Maggie’s Apartment is a point and click adventure game from 2017 by designer and animator Anatola Howard and programmer Duncan Cross. The game centers on the titular Maggie Mallowne, an underwear-clad young women whose claim to fame is being the president of famous singer Randy Rosebud’s fan club. Maggie would argue her true biggest claim to fame is being Randy’s girlfriend, but she is not allowed to tell anyone this but her talking radish roommate Beauty. Over the course of Maggie’s Apartment’s short length, Maggie finds herself locked down in her 2000 story apartment, a bomb scare forcing her to really dwell on her relationship with her boyfriend Randy.
Maggie’s Apartment’s big draw is that it’s a point-and-click-adventure where the character stays in the same room for the entire game (Maggie does go out onto her patio a few times, but it could be argued that it is technically not leaving her apartment). Maggie lacks the usual point and click standard by not having a pocket/void world inventory system. Any object Maggie would normally collect instead stays fixed to the apartment floor until the plot decides, for example, Maggie no longer, requires two T.V. antenna to perform a puzzle. However, the game maintains the genre standard wherein most of the puzzles involve combining X item with Y item to make some combination solution.
Really wish the developers opened an Etsy shop just to sell this poster.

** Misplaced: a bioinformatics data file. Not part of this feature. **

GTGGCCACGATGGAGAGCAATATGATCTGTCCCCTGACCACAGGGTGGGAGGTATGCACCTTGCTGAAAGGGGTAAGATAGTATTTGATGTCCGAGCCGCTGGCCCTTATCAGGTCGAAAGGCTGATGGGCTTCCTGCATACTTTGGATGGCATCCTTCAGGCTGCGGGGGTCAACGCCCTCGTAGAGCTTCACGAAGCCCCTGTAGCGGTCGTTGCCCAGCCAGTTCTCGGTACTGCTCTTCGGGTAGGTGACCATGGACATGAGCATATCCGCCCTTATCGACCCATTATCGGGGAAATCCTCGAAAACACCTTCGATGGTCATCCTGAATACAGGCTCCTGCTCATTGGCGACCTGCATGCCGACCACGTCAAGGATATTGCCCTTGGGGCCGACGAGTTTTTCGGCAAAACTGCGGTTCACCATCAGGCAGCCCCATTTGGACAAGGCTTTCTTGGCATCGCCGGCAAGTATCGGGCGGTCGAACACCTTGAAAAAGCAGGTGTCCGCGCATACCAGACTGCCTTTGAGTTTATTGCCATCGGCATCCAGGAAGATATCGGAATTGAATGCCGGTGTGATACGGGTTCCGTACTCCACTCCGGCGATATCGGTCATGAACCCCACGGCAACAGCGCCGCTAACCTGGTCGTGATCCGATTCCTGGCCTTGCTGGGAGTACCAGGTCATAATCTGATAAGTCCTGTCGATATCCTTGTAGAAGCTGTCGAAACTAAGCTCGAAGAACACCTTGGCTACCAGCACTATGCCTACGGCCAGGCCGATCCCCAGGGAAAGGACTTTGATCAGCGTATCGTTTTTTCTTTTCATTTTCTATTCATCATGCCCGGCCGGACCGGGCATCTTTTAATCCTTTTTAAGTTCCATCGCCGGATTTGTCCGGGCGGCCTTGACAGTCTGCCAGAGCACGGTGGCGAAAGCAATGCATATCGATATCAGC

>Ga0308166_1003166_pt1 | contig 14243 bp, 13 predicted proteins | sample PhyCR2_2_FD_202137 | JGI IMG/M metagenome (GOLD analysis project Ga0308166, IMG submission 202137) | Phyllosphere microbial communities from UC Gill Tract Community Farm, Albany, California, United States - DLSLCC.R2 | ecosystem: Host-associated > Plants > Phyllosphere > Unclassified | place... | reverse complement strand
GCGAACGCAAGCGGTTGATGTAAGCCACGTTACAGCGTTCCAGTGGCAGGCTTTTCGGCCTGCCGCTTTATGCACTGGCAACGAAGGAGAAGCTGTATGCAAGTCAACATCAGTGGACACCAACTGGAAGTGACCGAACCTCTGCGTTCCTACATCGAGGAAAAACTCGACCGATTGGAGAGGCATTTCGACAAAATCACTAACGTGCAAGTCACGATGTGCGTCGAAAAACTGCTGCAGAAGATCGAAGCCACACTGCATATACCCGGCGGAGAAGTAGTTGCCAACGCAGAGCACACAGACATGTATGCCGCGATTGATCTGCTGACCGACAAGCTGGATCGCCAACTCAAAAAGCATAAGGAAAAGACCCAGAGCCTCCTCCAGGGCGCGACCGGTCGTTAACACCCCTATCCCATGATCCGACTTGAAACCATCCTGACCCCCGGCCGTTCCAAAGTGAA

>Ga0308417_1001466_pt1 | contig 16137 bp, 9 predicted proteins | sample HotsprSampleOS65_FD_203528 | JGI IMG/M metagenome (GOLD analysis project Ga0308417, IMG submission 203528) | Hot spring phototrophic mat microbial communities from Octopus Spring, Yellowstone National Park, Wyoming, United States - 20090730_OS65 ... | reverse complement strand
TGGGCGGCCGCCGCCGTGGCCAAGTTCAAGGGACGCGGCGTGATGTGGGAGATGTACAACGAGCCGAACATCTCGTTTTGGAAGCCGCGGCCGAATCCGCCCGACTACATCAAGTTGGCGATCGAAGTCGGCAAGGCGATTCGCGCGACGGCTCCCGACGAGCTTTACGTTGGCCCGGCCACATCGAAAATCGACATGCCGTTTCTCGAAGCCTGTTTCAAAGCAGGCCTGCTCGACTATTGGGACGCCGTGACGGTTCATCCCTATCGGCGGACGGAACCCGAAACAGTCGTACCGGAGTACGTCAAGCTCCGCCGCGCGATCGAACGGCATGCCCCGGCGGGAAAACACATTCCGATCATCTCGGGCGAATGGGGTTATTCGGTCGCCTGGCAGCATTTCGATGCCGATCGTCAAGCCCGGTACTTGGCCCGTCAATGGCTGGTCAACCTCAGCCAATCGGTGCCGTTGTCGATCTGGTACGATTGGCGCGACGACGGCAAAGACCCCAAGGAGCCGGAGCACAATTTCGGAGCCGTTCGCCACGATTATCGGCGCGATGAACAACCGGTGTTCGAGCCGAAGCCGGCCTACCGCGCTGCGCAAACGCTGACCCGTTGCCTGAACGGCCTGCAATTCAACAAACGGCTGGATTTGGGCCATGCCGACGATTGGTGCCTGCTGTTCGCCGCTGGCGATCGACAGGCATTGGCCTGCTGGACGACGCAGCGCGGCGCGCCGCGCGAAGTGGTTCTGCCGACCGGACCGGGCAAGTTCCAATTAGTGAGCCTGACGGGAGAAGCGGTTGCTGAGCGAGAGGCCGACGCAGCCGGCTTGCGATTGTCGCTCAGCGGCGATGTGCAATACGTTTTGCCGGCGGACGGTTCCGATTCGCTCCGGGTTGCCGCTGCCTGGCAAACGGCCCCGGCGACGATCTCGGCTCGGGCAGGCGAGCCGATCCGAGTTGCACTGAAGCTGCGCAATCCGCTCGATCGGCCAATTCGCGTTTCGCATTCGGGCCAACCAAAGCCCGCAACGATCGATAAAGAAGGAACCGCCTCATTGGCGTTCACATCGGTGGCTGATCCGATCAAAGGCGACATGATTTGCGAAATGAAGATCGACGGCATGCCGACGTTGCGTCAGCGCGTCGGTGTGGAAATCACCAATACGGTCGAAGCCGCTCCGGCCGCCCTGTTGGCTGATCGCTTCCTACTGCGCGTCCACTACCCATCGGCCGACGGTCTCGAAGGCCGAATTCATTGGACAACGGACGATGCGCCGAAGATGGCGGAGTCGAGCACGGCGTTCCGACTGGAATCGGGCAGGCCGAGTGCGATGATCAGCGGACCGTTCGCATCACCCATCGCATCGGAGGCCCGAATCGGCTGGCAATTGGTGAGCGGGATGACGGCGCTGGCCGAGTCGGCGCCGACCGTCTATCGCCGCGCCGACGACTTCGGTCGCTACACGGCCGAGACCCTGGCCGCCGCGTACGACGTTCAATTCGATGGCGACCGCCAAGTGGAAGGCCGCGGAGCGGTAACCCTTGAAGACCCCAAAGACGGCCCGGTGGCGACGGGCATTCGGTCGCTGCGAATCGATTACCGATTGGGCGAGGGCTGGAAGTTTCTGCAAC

This review contains both extensive discussion on the topic of sexual assault as it relates to both plot progression, character interaction and an untypical increase in profanity for this writer. If such topics are considered unpleasant, please consider sitting this one out, dear reader.
I have a love/hate relationship with visual novels, and while I have a ton of games I like, visual novels as a whole can leave me lacking. Visual novels as a medium have this cool way of letting the player reside inside the characters’ heads and shared experiences. But they often feel narratively padded or suffer, as I like to call it, Otome game cover boy syndrome, a pushed canon relationship. In other words, any visual novel with a dating factor really has a steep hill to climb with me. That hill is even steeper when it comes to the relationships in Nitro+chiral’s Sweet Pool.
High school second year Youji Sakiyama has spent years in and out of the hospital. He doesn’t eat much, has a sleep problem, and if it wasn’t for the fact that all the character designs make every character marble white, Youji’s also looking awfully pale. Plot summaries in visual novel reviews feel like giving boss tips in the middle of a review of a character-action game, so I will keep it brief with things aren’t going great for Youji in his super Christian Japanese high school besides is failing health. Youji’s currently lives alone in an apartment he use to share with his adult sister, because his parents are dead because plot. This provides appeal alone/kidnap time with Youji’s lovely classmates/love interests: wholesome hungry boy Makoto Mita, quite to a genuinely annoying fault Tetsuo Shironuma, and beer can licker and shit head son of a Yakuza Zenya Okinaga. What fun merriment will befall these boys?